Arabian Boxthorn (Lycium shawii), AWSAJ in Arabic

Before, I wrote as ‘Please help me in the identification of this climber shrub’ but I knew the answer. Thanks to my friend Saharan Shephard who replied to my query and provided the name with some details.

The shrub has weak stems (mostly many) and climbs on other trees. I found it in Alain Abu Dhabi. It is in the flowering stage now. It has small simple leaves, thorny stalks, and red cherries (though I found one). According to Wikipedia, it is found throughout the Arabian Peninsula.

Arabian boxthorn is a spreading, very spiny shrub growing 1 – 3 meters tall, exceptionally becoming a small tree up to 4.5 meters tall. The plant is harvested from the wild for local use as food and medicine. It is also grown as a hedge.

Here the Lycium flora is climbed on an Acacia tortillas tree. I found only one fruit, yellow berry. Inside the fruit is a few small seed-like tomatoes.
Beautiful flowers with olive-like leaves
The stalks are blackish in color

Some more details about the flora Lycium shawii

Lycium shawii is highly adapted to desert ecosystems. The thin-leaved, rigid bush grows up to 3 meters (9.8 feet) high, with a lot of branches and alternating spines that vary in size, and grow along the branches and on their tips. The leaves narrow towards their base. It produces small whitish-pink or purple flowers from Sep to Apr. The fruit is small red pea-sized (seedy berries), edible, and used as herbal medicine as well. The flora like to be the neighbor of Acacia tortillas and Prosopis cineraria to climb and thrive better.

Lycium shawii climbed on an Acacia tortillas tree
Lycium shawii climbed on an Acacia tortillas tree
The shrub has a weaker stem, can’t erect by itself
The thorny stalk of the Lycium shawii

Is it native or exotic?

Yes; It is native to the desert ecosystem of the Arabian Peninsula and some parts of Africa.

It can be used as hedging, fencing, and live wall, my exceptional idea of replacing exotic plants with native flora.

Native VS the Exotic Flora – Conserve Nature and Enrich Your Ecosystem

Haloxyllon and Leptadenia as a natural live wall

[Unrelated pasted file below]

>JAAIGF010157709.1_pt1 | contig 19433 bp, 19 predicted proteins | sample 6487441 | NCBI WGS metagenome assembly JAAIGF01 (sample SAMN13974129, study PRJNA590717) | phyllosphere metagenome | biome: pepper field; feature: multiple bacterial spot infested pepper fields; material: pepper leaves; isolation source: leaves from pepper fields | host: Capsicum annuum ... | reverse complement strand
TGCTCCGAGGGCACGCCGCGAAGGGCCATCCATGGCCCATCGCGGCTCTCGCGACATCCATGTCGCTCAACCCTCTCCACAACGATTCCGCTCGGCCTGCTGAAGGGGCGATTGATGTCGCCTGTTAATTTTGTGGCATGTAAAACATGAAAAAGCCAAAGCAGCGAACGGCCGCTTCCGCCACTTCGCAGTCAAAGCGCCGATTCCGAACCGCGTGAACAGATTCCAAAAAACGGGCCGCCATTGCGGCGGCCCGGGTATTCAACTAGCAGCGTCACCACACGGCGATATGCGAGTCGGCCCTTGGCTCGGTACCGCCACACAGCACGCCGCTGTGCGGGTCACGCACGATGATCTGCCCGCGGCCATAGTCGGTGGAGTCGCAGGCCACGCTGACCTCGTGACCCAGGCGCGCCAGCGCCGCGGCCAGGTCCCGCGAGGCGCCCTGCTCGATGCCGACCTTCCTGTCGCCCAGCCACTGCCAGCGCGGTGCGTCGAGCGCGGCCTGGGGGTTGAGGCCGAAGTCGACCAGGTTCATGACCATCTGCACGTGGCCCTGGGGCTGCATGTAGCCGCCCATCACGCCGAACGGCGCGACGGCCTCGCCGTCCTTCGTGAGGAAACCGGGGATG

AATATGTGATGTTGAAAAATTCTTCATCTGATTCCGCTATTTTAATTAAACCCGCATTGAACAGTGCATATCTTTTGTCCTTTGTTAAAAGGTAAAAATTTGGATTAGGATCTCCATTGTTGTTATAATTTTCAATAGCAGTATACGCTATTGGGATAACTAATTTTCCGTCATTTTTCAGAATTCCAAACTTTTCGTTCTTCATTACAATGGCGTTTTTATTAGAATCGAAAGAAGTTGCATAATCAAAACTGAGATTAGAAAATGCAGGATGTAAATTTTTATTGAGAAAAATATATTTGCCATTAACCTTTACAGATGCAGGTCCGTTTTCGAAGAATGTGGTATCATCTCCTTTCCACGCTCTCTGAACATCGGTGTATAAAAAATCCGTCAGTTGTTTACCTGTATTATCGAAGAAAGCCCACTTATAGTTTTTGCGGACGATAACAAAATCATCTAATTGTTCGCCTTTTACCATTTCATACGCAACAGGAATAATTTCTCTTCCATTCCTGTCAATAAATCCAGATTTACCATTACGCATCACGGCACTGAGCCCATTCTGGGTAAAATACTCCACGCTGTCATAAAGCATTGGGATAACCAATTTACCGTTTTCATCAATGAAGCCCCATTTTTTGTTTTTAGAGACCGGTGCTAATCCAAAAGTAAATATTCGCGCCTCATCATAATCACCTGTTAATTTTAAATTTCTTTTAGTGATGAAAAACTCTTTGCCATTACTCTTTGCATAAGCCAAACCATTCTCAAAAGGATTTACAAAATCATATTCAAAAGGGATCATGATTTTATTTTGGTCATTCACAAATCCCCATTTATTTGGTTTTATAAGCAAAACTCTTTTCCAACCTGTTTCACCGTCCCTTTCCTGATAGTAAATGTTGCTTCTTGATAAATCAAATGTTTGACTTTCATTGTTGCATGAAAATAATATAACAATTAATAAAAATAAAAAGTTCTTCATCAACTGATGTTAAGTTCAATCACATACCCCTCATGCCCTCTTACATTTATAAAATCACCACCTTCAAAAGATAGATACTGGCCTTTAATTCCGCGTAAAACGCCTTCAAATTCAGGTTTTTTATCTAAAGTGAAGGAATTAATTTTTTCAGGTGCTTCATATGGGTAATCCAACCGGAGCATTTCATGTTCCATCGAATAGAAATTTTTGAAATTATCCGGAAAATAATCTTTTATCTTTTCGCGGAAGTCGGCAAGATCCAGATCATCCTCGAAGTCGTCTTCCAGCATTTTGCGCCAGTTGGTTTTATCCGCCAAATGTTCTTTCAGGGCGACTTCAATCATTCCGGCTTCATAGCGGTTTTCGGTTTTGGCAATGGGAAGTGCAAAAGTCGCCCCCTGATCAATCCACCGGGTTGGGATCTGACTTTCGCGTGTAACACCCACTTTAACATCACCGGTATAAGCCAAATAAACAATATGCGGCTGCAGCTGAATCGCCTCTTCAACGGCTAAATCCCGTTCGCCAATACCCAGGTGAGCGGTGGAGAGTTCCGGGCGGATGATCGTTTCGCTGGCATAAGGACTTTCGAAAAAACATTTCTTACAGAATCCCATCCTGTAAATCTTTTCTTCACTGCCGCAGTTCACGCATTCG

Haloxyllon and Leptadenia as a live wall in Hili Alain United Arab Emirates.

Appeal and Out of the box thinking

I strongly appeal to all the people and municipalities of the world, especially the Arabian Peninsula to adapt the best solution and conserve nature by using native flora/shrubs for hedging, fencing, wall beautifications, herbariums, botanical gardens, lawns, and other vegetation projects because of many reasons. The idea is equally good for all the regions of the world but here my main focus is on the desert flora and Arabian Peninsula.

The native biodiversity of the Arabian Peninsula

In the following gallery, different plants and insects of the region are provided. The list is very long but here few important are provided.

The reasons behind the idea

  • No need for watering as the native flora are highly drought tolerant and can survive years without rains.
  • The native flora can be plant in any type of soil as they are highly salt tolerant in nature
  • Mostly, the native flora do not need an fertilizer, pesticides, or mineral suppliments
  • They do not need intensive care, saving a thousands of hours of labor time
  • A strong support to the flora and fauna biodiversity of the region
  • The native flora are ecofriendly, perform far better than exotic plants and better survive in climatic extremes
  • Also, native flora provides habitat to the mini-wildlife of the region, like honeybees, whisps, beetles, reptiles, birds, and many others
  • The additional but very important role can be fodder production for the camels and other livestock. The stalk trimmed for beautification can be a very good camel feed. The municipility like Abu Dhabi can produce thousands of tons of fodder for camels annualy and can save a huge volume of import expences
  • The municipality can save up to million of liter water annually which can be use for other environmental support projects
  • The native flora can be use for the herbal medication as the traditional knowledge using the herbs is still very strong in different region
  • Such projects will be a great support for nature conservation

We can form miniature herbariums, living walls, live-fencing, and botanical garden in the cities with the native flora

It is really a great theme to use the native flora (highly tolerant to the drought conditions and saline soil textures) for different vegetation projects like herbarium, botanical garden, living walls, living fencing, landscaping, lawns, and other plantation projects. The native plants can fulfill all the purposes with a very low input system.

Alain Municipality has taken great initiatives alread